Combat is very similar to Zelda, and uses a similar lock-on mechanic seeing Jade circle foes, with the ability to quickly dodge or roll backward out of danger. During combat, you can also call on your current ally, such as Pey’j, asking them to use their special abilities.
Pery’j, for example, can smash into the ground, launching enemies into the air, allowing Jade to smash them into exploding barrels, off cliffs and into walls. Some enemies require the use of both Jade and Pey’j’s attacks, and outside of combat, the ally abilities also come into play, helping to solve many of the game’s puzzles.
You can’t see me!
Despite Jade’s combat ability, she’s still a reporter, and not a muscle-bound hulk, and so a good portion of the game’s main missions require stealthy tactics. Although quite linear and planned out, these stealth sections are handled very well, and the mixture of stealth and puzzle solving is used expertly to create a truly enjoyable and original take on Nintendo’s series.
What’s more, stealth sections are never annoying, and even if you get detected, you can always recover and continue if you’re good enough, something Metal Gear Solid of old never let you do. (Well, unless you stood in a locker for 5 minutes.)
Boss fights are plentiful too, in both on-foot and vehicle sections. Whilst none are particularly difficult, they’re always impressive and entertaining, and most require the use of various abilities and ally skills to overcome.
When outside of main missions there’s always plenty to do and see. Exploring the world of Hillys (once you have the abilities to do so) leads to all sorts of extra side quests and tasks. One moment, you’ll be chasing down a looter ship through a trap laden cave, and the next, you’ll be competing in Wipeout-style hovercraft races to earn money.
The urge to find and photograph all the various life forms is also a real pull, keeping you exploring and ensuring you delve fully into the world.
On top of all of this content is a truly inspired level of production. Beyond Good & Evil is one of the most lovingly created games I’ve ever played. Everything from the lush and varied world to each and every superbly designed character screams polish, and you’ll quickly become absorbed into the world of Hillys. The audio direction is spot on with great voice acting and ambient music, and some of the combat music is suitably epic.
I remember thinking, back in 2003, that this was as close to playing a Disney Pixar title as I’d ever seen, not just in visual appearance, but in design, so well thought out and developed is the game world. And now it’s in HD, it’s even better.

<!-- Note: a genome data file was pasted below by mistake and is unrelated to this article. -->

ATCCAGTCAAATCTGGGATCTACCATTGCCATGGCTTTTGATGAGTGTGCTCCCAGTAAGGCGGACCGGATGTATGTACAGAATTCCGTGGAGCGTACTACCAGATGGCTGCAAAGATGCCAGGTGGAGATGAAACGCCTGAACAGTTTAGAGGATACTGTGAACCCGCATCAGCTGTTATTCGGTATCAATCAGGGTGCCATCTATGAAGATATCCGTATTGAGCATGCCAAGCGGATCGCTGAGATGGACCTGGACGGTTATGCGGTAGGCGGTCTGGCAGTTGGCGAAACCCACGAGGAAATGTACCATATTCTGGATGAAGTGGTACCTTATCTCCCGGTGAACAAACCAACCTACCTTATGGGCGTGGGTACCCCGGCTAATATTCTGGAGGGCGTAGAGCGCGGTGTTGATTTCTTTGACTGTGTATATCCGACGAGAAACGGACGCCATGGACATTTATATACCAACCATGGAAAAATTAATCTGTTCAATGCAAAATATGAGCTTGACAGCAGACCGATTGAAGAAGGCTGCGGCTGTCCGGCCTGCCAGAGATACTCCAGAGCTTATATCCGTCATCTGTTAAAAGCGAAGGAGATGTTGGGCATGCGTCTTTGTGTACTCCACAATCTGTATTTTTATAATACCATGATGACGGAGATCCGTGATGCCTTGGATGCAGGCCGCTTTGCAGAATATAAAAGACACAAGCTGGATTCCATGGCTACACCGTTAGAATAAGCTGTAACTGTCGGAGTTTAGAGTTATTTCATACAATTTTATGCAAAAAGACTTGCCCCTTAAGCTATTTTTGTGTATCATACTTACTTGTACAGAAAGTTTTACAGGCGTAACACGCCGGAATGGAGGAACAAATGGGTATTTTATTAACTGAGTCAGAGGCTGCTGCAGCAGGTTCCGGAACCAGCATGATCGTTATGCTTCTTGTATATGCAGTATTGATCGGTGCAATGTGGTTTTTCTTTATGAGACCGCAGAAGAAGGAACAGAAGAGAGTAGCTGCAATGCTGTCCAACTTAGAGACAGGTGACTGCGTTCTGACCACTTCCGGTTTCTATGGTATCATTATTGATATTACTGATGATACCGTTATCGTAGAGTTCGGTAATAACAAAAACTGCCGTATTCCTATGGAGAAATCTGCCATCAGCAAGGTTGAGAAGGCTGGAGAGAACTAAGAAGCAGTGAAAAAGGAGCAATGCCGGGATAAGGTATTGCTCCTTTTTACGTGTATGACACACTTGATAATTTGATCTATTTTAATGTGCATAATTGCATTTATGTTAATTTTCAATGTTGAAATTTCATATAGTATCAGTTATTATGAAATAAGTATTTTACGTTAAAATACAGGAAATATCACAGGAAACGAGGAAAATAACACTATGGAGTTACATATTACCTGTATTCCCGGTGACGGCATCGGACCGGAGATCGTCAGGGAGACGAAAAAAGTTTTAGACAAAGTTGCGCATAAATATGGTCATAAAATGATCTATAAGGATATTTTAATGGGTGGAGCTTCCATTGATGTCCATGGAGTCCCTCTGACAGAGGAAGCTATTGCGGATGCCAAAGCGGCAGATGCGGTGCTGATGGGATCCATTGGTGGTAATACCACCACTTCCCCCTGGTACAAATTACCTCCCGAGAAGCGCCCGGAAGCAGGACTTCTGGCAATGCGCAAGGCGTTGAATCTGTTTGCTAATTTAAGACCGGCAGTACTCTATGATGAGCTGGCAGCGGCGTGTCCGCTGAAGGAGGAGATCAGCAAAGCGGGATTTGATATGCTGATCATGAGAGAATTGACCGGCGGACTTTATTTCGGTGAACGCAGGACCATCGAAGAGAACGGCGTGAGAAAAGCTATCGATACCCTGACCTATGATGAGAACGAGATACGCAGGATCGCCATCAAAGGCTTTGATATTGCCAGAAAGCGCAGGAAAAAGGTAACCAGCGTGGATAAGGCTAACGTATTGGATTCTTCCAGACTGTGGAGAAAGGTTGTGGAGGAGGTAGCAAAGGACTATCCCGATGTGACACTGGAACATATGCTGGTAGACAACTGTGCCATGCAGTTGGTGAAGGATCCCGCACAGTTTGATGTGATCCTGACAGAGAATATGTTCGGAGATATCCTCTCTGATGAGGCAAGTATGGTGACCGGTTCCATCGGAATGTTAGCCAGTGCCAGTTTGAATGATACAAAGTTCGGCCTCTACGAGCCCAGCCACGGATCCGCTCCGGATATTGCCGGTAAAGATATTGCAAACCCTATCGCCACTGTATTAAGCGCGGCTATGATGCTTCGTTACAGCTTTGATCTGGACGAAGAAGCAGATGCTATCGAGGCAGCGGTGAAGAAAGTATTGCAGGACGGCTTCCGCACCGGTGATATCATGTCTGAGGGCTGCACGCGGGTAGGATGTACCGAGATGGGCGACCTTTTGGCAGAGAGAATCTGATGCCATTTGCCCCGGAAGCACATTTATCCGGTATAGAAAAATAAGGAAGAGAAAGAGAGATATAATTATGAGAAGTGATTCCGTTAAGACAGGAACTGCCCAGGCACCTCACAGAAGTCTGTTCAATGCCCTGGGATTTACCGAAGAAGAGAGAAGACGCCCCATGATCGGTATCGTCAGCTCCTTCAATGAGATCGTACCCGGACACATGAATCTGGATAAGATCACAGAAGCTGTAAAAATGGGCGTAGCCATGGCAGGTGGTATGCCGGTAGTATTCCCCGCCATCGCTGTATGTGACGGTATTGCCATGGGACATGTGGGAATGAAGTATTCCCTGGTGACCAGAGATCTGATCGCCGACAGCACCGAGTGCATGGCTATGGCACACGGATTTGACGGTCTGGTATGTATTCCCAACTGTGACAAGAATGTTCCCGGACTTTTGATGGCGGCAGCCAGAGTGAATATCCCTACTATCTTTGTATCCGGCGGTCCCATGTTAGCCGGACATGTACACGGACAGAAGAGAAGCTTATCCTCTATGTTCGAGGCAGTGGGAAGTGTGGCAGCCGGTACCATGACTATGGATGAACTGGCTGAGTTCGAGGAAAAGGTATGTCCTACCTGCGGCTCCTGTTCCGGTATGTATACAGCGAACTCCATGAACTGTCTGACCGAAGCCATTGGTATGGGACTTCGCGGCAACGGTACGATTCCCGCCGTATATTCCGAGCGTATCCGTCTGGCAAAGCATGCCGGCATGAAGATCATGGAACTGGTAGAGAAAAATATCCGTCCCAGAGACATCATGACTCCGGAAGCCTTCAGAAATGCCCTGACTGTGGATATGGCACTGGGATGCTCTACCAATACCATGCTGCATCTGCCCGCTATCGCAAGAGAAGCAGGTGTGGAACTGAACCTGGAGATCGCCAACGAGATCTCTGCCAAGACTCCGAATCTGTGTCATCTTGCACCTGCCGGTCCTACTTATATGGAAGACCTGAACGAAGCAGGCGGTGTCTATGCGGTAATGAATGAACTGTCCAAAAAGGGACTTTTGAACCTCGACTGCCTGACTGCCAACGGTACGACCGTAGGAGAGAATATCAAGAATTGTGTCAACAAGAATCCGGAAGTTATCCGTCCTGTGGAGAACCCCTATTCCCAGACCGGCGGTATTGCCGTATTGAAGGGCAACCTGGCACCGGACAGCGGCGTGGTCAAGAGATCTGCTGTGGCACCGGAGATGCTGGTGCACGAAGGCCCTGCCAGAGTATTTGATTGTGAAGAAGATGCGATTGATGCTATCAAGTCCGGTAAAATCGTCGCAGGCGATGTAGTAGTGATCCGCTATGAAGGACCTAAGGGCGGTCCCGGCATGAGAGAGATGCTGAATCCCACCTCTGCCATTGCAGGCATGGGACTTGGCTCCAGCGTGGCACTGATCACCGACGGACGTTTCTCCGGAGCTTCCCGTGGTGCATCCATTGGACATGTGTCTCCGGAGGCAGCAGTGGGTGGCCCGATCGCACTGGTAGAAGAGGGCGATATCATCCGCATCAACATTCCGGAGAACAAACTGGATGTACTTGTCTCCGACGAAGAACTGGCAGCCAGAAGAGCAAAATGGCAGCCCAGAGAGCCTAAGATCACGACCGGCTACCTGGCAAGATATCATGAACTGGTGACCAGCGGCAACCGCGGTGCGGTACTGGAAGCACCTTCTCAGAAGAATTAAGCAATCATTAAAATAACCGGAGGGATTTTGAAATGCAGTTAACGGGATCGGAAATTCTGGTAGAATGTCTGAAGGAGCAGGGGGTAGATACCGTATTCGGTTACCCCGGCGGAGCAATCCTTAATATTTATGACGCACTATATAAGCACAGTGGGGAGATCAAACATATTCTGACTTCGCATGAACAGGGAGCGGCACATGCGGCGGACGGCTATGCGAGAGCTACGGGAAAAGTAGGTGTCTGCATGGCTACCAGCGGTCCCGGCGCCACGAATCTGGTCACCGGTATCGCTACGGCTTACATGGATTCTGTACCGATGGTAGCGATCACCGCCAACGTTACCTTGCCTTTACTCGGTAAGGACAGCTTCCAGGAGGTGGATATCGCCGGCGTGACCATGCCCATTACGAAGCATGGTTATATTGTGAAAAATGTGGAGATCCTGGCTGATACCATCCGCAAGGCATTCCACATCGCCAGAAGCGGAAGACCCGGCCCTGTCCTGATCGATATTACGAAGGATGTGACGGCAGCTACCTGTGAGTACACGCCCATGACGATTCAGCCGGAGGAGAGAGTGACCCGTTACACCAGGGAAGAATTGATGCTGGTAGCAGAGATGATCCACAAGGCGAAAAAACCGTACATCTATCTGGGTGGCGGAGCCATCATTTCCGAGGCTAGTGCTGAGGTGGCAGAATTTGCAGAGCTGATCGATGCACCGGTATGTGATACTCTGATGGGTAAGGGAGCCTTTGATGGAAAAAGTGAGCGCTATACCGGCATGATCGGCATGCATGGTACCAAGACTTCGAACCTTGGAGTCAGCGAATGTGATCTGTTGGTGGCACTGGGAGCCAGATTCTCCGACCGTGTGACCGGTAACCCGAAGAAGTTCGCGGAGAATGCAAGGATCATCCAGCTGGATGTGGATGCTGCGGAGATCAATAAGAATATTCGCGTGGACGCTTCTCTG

That said, don’t expect the kind of visual fidelity you’ll find in today’s releases. This is a simple HD scaling up of the original game, and as such, very little has been done to update the visuals save for a higher res and less jaggies.
Visually, the game is almost identical, with no new textures. Some may find this to be a bit of a letdown, but I don’t mind this one bit, as it keeps the game’s original charm, which I find to be a very important part of the game.
It has real character, and adding in next-gen graphical touches for the sake of it would ruin this. Leave that for the sequel, if it ever arrives.
I can honestly say that, just as it was in 2003, Beyond Good & Evil is a game with almost no faults. It really is that good. If I had to pick out any issues, I’d have to say that, once again, as with the original 2003 incarnation, the game is a little on the easy side, with little challenge for serious gamers. This isn’t a major issue, though, as the game is so much fun. But a little extra toughness would have been welcome. The only other problems are an occasionally iffy camera and some graphical glitches, but these are by no means big problems to contend with.
For a mere 800 MS points, Beyond Good & Evil HD is a total no brainer, and I can’t recommend the title enough. This is a game that deserves to be played, and Xbox owners who like a varied and absorbing adventure would be fools to miss out on this second coming. Get it. You won’t regret it.
Beyond Good & Evil HD is out now and available on XLBA and PSN.